Phil Mickelson doesn’t care about Saudi Arabia’s awful human rights record


not cool Phil

not cool Phil
image: Getty Images

Phil Mickelson will stop at nothing to defy the PGA Tour – he will not even willingly join the Saudis’ new golf league while admitting to its human rights abuses.

Alan Shipnuck, who will soon be publishing a biography of Mickelson, sent an excerpt from his book detailing Mickelson’s intention to join the Saudi-backed Super Golf League, which was formed to create a viable alternative to the PGA Tour and has done its best to lure big-name golfers away from the PGA.

Mickelson and Bryson DeChambeau are two of the more well-known golfers who have been linked to the SGL, although many of the links are just rumors at the moment. But in Shipnuck’s clip, we get to see the mental gymnastics Mickelson engages in to make good on the knowledge he has of joining the SGL.

“You are creepy motherfuckers to get involved. We know they killed Khashoggi and have a terrible human rights record. They execute people there because they are gay. Knowing all this, why should I even consider it? Because this is a unique opportunity to reshape the way the PGA Tour works. They were able to get away with manipulative, coercive, powerful tactics because we, the players, had no way. Such a nice guy like [PGA Tour commissioner Jay Monahan] comes across as not doing the right thing unless you have leverage. And the Saudi money has finally given us that leverage. I’m not sure I even want that [the SGL] to be successful, but just imagining it allows us to get things done with the [PGA] Trip.”

He also describes the PGA as a dictatorship pretending to be a democracy, which he questions. This is a deeply intriguing look at the cognitive dissonance Mickelson is going through because unlike other golfers in the past, he tells us directly that he gets the point.

Sport can transcend many things in our world – political differences, language and cultural barriers, class differences, even international hostilities. At what point do we need to put a stop to this transcendence?

The Olympic Games have long been an example of walking that line, erasing the harsh realities of life in one country or another in what is known as “sportswashing.” Look at the 1936 Olympics in Berlin, for instance, or Formula One races in Saudi Arabia, or even the 2022 Olympics — under the name of sport and tradition, those in charge expect viewers to compartmentalize their knowledge of human rights abuses in the name of good old fashioned friendly international competition.

The Saudis have been major proponents of sportswashing, and their newest venture, the Super Golf League, has thrown a sort of curveball to the golfers interested in being involved. Seemingly well aware of the reputation that Saudi Arabia has in terms of human rights, several golfers have been content to either excuse or defend the country in order to justify playing there.

When Tiger Woods declined to play in a tournament in Saudi Arabia in 2019, he stated that the travel distance was the reasoning behind sitting out, and when asked about criticism of the players who did choose to travel, said “I understand the politics behind it, but the game of golf can also help heal a lot of it.”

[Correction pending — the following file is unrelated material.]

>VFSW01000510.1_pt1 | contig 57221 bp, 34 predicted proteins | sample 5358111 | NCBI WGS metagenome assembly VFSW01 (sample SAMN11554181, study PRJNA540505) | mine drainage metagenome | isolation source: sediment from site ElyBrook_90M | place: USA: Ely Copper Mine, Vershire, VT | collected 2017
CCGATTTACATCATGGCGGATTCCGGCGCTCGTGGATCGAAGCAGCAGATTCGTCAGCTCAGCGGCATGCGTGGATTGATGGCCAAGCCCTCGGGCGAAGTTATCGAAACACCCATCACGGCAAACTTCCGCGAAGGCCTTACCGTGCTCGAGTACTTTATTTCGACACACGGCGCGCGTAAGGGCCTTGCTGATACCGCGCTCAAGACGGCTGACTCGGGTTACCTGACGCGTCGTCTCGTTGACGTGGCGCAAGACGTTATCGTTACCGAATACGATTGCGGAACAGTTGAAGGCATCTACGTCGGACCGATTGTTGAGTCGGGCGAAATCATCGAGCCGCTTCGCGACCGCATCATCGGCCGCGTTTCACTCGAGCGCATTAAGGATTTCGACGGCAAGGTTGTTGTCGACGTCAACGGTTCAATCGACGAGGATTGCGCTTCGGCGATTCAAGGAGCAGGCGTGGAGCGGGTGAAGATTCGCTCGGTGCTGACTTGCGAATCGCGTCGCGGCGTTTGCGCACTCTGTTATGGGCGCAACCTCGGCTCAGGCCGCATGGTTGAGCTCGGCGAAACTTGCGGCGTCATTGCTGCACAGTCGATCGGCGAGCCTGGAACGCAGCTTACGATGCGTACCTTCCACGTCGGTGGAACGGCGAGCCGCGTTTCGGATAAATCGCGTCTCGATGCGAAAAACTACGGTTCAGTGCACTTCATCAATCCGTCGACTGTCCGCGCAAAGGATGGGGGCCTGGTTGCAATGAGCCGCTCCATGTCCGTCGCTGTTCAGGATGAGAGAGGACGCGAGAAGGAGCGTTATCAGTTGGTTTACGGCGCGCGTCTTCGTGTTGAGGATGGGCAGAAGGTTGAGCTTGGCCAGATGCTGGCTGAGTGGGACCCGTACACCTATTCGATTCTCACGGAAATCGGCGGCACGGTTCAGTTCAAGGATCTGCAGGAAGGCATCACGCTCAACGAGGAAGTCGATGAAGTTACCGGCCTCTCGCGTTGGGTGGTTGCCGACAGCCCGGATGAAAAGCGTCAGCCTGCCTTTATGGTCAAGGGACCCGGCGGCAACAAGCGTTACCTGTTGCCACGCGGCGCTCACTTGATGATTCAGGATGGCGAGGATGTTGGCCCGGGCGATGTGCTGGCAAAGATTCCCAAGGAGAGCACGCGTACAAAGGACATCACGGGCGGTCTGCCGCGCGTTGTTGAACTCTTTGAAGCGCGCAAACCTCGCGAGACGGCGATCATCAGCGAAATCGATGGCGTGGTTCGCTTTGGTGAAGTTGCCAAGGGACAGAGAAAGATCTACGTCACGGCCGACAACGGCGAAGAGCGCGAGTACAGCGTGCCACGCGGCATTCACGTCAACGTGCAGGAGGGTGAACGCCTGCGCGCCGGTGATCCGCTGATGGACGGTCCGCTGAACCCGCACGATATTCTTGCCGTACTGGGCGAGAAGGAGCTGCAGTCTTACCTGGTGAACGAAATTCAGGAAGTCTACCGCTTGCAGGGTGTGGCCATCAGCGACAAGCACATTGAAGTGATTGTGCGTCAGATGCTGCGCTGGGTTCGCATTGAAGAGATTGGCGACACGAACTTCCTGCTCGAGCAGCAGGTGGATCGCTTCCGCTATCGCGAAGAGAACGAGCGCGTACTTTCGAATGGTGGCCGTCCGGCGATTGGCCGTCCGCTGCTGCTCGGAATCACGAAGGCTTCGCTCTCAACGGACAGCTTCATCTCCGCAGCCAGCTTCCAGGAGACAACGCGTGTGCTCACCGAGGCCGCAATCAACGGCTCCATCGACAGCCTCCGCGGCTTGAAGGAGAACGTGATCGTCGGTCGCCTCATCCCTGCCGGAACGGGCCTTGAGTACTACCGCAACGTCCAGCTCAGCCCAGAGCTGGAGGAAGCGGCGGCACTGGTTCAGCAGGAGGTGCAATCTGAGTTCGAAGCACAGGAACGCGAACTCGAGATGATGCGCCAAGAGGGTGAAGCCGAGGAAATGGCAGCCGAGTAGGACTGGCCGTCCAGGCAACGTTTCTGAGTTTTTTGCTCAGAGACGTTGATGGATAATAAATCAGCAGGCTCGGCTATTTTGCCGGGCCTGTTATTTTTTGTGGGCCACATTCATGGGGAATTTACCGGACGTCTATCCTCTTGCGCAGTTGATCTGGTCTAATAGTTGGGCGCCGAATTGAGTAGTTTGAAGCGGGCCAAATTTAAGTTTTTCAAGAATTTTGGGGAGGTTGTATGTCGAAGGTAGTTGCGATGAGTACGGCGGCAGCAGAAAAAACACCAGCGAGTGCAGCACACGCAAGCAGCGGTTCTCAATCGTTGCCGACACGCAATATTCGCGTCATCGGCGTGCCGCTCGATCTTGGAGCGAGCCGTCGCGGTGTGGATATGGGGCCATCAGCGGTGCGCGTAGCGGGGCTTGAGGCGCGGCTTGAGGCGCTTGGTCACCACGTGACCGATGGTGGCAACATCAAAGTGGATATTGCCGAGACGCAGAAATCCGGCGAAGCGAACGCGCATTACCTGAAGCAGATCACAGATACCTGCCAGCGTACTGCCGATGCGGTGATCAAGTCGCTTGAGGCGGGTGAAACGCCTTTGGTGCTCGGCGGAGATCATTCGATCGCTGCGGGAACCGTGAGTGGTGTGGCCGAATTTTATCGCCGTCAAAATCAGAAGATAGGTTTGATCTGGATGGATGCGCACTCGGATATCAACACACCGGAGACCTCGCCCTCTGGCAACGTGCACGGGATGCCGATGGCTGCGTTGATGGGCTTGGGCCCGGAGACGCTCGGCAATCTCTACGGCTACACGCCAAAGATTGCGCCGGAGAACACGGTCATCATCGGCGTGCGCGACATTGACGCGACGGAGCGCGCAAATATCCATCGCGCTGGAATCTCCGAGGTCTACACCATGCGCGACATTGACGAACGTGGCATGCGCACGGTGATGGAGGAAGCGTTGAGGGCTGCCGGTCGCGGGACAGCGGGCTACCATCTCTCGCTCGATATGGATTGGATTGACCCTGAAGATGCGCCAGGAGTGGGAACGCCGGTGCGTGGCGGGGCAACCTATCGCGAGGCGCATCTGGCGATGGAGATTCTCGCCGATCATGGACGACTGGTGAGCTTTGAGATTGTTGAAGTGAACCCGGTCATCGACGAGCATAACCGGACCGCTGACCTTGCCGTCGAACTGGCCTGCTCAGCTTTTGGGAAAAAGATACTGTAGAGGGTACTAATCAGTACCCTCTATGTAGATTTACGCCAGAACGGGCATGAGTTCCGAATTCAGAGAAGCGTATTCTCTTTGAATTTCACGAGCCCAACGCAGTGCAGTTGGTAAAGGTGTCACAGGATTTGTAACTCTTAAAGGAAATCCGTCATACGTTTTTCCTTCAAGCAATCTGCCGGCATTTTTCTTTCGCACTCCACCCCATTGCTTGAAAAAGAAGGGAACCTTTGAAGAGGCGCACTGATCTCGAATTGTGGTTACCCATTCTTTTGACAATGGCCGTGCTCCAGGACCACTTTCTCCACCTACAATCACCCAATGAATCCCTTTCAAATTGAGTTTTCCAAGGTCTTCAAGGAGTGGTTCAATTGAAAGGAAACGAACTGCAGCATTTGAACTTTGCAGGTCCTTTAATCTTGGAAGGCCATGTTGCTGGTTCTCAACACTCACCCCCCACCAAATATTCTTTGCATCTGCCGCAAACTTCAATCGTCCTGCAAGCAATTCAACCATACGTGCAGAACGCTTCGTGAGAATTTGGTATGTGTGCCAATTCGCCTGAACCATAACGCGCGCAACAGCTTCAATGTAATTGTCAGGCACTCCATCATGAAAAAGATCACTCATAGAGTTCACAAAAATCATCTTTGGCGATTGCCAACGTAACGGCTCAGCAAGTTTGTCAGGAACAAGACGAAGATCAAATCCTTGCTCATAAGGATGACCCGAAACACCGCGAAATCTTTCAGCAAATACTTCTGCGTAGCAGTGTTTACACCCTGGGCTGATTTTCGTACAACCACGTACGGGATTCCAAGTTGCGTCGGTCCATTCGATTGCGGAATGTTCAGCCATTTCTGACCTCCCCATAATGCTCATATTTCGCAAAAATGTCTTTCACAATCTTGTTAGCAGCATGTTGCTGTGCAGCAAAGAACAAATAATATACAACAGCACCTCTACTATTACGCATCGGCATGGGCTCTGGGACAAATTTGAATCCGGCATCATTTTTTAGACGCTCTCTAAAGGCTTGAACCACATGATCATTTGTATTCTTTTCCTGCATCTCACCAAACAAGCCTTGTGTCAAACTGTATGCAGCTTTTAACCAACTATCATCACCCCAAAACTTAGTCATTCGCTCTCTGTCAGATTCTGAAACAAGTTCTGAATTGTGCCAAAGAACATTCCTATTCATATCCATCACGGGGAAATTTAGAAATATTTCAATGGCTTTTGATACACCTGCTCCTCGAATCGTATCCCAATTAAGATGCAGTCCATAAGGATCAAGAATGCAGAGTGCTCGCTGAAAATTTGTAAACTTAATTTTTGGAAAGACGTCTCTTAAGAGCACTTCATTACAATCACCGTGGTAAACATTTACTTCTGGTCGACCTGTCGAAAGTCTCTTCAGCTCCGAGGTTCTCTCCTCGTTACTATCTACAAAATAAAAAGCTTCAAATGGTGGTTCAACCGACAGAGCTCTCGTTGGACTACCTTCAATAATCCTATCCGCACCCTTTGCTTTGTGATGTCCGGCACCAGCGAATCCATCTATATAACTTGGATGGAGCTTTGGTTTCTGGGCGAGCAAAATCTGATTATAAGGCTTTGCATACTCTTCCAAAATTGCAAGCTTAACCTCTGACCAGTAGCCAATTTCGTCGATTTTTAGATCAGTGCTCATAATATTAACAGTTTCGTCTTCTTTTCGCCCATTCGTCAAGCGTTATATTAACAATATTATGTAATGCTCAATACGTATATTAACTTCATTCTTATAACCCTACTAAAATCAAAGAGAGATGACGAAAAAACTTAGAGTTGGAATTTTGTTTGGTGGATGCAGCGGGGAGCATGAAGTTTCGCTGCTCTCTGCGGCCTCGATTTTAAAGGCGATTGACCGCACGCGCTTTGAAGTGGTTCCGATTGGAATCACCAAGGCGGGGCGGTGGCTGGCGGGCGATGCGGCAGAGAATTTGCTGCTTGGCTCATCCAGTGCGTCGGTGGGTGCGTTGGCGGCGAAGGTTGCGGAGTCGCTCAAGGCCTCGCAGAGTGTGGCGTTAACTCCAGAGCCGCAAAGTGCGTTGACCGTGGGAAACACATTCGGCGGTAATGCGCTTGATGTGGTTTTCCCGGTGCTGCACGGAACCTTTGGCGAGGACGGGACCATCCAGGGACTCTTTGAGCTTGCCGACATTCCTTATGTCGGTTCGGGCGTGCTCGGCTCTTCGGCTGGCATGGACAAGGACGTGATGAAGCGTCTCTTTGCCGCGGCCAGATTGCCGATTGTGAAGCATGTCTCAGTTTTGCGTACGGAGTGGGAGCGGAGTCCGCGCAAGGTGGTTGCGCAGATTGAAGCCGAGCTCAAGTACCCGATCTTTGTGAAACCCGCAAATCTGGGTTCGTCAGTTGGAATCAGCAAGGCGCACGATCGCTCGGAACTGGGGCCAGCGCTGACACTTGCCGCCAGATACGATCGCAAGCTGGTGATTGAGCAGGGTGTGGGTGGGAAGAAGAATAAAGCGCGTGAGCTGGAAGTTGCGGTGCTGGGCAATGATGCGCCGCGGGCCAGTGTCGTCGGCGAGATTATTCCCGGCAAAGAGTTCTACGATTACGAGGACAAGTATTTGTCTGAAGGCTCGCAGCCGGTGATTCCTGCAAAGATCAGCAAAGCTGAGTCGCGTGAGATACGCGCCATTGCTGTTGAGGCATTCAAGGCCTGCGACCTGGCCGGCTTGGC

That kind of willComplete ignorance of believing that the game of golf will somehow cure human rights abuses is extremely pernicious in this situation. Another well-known player, Justin Rose, said of a tournament in Saudi Arabia in 2019: “I’m not a politician, I’m a professional golfer.”

Civil rights attorney and blogger Will Bardwell pointed this out in an excellent article on sportswear released Earlier this week, “the incentives for autocratic regimes to portray themselves positively are evident” through “the intentional use of elite sports to portray host nations as non-oppressive, progressive nations, when often they are anything but.”

In Bardwell’s blog post, he quotes Pacific University’s Department of Politics and Government Chair Jules Boykoff as saying: “Saudi Arabia has long drawn criticism for its human rights issues. It was able to stay ahead of the curve mainly due to the presence of oil. That helps – but also by leading countries like the United States to outshine that reality in order to maintain ties with them.” As the world becomes less dependent on Saudi Arabia’s main export, oil, they are turning to other forms of economic growth and of international image building.

And they made the right choice – above all, sport is the only thing that people really believe has the power to unite the world by existing over it. That’s the wild thing about Mickelson’s foray into this new league – he knows it won’t be the case. He realizes that golf is just golf, and he’s doing it to piss off the PGA because they won’t give him more money. Maybe it’s a matter of principle, but the principle boils down to who gets the money. His only concern is getting back at Monahan one way or another, and he doesn’t care what he has to go through to do it.

So does his acknowledgment of the country’s sins offset his decisions, or does it further encourage sports washing? It’s a deeply odd scenario that we find ourselves in, especially as Mickelson nears the end of his career. I know he wants to return to the PGA but at what future price? However, as long as he gets his money and media rights from SGL for his final seasons, I doubt he will care much about the future costs.

Mickelson’s comments aren’t well received, especially after he slammed the PGA Tour for their “insufferable greed” a few weeks ago. Pot meets kettle.



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